Sam Deeds and the Colonel tell themselves stories of paternal failure. Their oppositional identities isolate them both from their own fathers and from their roots in the community. In Sam Deeds, this takes the form of detached objectivity. He may have failed in life, but he unforgivingly sees through his father's legend and the corruption of the Frontera political establishment. He refuses either to be a part of it or to try to change it. Having been wronged by his father's self-indulgent vices, the Colonel is a man of exacting self-discipline who sits in judgment on the Black community and will tolerate no weakness: "You get what you're born with and you have no excuses." As it turns out, all three characters are wrong about their parents and therefore wrong about themselves.

Colonel Payne's father was a womanizer but he loved his son; the Colonel's mother kept father and son apart because of her own disappointment. In an act of grace, the Colonel steps out of his stereotype to forgive and learn forgiveness. To some critics the Payne family seems quite disconnected from the soul of the story, which rekindles the teenage love affair between Sam and Pilar. But in both of these threads of the film's narrative, Sayles uses history for his own healing purposes. He puts Seminole blood into the veins of Big O Payne and makes him the proud proprietor of a museum of Seminole memorabilia.

The Seminoles are a part of the American past that the high-minded Sayles would like us to imagine as part of our future. Unlike other Indian tribes, the Seminoles of Florida welcomed runaway slaves into their midst and intermarried with them. Many of the great Seminole Warriors who later held out against Andrew Jackson in the Okeefenokie Swamp were of mixed ancestry, as were those who later fought in Mexico and became the best trackers in the great American West. Sayles has Big O relate this tale of roots to his grandson, conveying a sense of positive interracial identity.

This use of Seminole history is both wonderful and troubling. It is wonderful because it celebrates interracialism, whereas history has been condemning the half-breeds ever since Abraham sent the outcast Ishmael into the desert. But it is troubling to ask African Americans, who were deprived of their history, to find the glory of their past among American Indians, however noble they may be.

Sayles, of course, is not offering us a definitive Black history: His Seminoles are a parable of interracial pride meant to challenge popular prejudices that prevent recognition of our common humanity. But the interracial story of the Paynes is a critical design in the triptych of Lone Star, illuminating its more tragic dimensions.

In a series of episodes, each brilliantly acted by witnesses to the past-a Mexican, an Indian, Big O, a Texas Ranger, and Sam's ex-wife-we hear a Greek chorus that exposes the skeletons of history. Sam learns what he did not want to know: that his father was admired with good reason by everyone including the mayor, who killed Sheriff Charlie Wade rather than watch him murder another innocent victim. And he encounters another, even more unwanted truth: His father had a mistress, Mercedes Cruz-Pilar's mother. Why had these lovers with so much vehemence protested the love affair of their children? Not because Sam was Anglo and Pilar Chicana, but because both had the same father, Buddy Deeds. Pilar and Sam had felt like kindred spirits transcending the boundary of ethnic difference, and instead they had crossed the boundary of blood. Many find this ending troubling, and it is a puzzle. Sayles brings Pilar and Sam together in the ruins of the drive-in movie theater where they had traumatically separated for Sam to tell her the truth. Because it is made clear that there is no risk of their producing offspring, in a sense the couple's only constraint is what this historical truth means to each of them. The history teacher Pilar's last words on the subject are, "Forget the Alamo." At one time, Sayles has said, he thought of making those words the title of his film.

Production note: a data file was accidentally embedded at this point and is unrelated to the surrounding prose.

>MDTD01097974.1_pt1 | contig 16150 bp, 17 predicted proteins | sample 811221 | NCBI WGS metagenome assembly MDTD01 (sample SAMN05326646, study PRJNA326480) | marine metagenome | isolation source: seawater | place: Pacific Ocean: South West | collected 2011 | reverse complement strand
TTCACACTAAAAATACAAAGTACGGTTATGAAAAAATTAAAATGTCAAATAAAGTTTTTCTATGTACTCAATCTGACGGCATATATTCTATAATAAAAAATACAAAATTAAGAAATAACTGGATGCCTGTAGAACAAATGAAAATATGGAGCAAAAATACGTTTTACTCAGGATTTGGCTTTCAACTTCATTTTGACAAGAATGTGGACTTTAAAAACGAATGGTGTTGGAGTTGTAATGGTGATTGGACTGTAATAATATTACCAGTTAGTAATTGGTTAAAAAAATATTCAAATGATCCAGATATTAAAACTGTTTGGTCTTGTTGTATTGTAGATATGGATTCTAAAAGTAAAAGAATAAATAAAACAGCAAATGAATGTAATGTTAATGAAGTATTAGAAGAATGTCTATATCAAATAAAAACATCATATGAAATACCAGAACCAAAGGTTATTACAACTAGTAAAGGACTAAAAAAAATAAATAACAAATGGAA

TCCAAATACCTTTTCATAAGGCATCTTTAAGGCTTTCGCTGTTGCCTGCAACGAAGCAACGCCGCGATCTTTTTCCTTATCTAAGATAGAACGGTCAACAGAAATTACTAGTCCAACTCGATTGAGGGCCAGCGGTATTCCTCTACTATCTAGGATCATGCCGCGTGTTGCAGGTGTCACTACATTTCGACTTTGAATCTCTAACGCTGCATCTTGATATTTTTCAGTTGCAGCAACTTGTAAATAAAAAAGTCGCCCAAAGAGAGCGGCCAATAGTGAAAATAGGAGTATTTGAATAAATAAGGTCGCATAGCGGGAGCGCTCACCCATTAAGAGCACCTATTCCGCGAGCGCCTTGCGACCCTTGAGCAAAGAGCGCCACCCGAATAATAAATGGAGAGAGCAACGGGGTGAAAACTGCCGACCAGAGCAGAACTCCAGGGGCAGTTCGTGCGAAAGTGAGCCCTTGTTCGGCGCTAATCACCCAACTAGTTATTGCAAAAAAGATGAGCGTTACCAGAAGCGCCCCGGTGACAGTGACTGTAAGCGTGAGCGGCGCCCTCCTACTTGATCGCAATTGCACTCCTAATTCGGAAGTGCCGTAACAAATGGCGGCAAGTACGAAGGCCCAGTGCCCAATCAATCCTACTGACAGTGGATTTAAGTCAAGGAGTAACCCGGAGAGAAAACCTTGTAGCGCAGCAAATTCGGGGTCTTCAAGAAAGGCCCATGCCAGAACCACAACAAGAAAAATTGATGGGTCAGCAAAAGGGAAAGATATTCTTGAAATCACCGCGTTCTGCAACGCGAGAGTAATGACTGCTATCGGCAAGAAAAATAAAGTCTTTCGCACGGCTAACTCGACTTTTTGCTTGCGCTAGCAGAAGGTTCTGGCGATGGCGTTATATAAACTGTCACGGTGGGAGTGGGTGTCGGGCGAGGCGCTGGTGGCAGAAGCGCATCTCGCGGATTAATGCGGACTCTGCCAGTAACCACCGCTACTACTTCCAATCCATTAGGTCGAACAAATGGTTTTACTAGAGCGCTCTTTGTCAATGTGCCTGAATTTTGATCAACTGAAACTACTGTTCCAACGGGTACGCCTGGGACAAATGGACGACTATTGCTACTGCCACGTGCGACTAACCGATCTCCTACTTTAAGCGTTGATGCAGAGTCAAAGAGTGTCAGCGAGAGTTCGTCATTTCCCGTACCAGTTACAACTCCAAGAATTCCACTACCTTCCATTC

Fortunately he thought better of it. The words are undeniably critical to him but they are as ambiguous as Sam's response. He tells Pilar: "If I met you today I would want to be with you." The ambiguity here, as one urges that history be forgotten and the other wants to evade it, baffles the audience.

Unfortunately, Sayles indicated in a interview that he expected the audience to understand that Pilar and Sam would "forget the Alamo" and stay together. For him it is almost a logical conclusion, the quod erat demonstrandum of the arbitrariness of boundaries constructed by human beings. But the ambiguity of the ending thwarts his intention. Moreover, Sam and Pilar are not alone in their historical predicament. Mercedes knows the true story, and it is implied that other people in Frontera know that Pilar's supposed father had been murdered by Charlie Wade long before she was conceived. Sam and Pilar may try to forget their history, but what about Mercedes and Pilar's teenage children, and the older generation? Will they allow the couple to forget the boundary they have crossed?

John Sayles' movie raises far too many questions for there to be a straightforward conclusion, even if it is his own. Texans and all Americans have been crossing interracial boundaries for centuries: Europeans disdainfully think of us as a nation of mongrels. And if we mongrels search out our roots, we may-like Sam and Pilar-find baffling entanglements. But as Lone Star shows us, interracialism can be the glory of America's future, not the shameful burden of its past. Sayles is a serious, almost humorless, filmmaker, but he is one of those rare prophets of hope.

Originally published in the October/ November 1996 issue of Boston Review